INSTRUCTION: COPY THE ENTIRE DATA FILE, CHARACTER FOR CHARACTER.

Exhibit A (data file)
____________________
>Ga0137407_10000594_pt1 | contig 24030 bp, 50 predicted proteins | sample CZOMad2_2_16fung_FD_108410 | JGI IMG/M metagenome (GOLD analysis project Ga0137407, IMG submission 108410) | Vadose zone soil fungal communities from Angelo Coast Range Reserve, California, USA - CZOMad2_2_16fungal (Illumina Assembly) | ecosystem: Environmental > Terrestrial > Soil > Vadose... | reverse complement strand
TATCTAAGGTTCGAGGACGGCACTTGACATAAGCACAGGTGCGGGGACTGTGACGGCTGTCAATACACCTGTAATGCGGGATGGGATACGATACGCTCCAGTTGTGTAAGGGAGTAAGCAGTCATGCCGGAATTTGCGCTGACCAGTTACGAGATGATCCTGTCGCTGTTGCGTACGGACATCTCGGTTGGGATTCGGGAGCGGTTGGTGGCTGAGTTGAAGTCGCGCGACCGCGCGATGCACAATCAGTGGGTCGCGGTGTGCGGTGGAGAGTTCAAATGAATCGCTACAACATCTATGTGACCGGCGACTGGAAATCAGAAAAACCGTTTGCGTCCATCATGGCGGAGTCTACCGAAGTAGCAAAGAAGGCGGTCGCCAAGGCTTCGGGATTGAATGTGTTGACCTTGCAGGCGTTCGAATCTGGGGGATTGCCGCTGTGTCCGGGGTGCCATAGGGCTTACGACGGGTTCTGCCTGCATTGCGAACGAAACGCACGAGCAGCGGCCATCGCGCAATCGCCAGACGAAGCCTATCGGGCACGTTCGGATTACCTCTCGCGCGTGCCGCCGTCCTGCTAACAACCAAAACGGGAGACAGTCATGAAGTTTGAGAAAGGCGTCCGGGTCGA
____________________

>Ga0137407_10000594_pt1 | contig 24030 bp, 50 predicted proteins | sample CZOMad2_2_16fung_FD_108410 | JGI IMG/M metagenome (GOLD analysis project Ga0137407, IMG submission 108410) | Vadose zone soil fungal communities from Angelo Coast Range Reserve, California, USA - CZOMad2_2_16fungal (Illumina Assembly) | ecosystem: Environmental > Terrestrial > Soil > Vadose... | reverse complement strand
TATCTAAGGTTCGAGGACGGCACTTGACATAAGCACAGGTGCGGGGACTGTGACGGCTGTCAATACACCTGTAATGCGGGATGGGATACGATACGCTCCAGTTGTGTAAGGGAGTAAGCAGTCATGCCGGAATTTGCGCTGACCAGTTACGAGATGATCCTGTCGCTGTTGCGTACGGACATCTCGGTTGGGATTCGGGAGCGGTTGGTGGCTGAGTTGAAGTCGCGCGACCGCGCGATGCACAATCAGTGGGTCGCGGTGTGCGGTGGAGAGTTCAAATGAATCGCTACAACATCTATGTGACCGGCGACTGGAAATCAGAAAAACCGTTTGCGTCCATCATGGCGGAGTCTACCGAAGTAGCAAAGAAGGCGGTCGCCAAGGCTTCGGGATTGAATGTGTTGACCTTGCAGGCGTTCGAATCTGGGGGATTGCCGCTGTGTCCGGGGTGCCATAGGGCTTACGACGGGTTCTGCCTGCATTGCGAACGAAACGCACGAGCAGCGGCCATCGCGCAATCGCCAGACGAAGCCTATCGGGCACGTTCGGATTACCTCTCGCGCGTGCCGCCGTCCTGCTAACAACCAAAACGGGAGACAGTCATGAAGTTTGAGAAAGGCGTCCGGGTCGA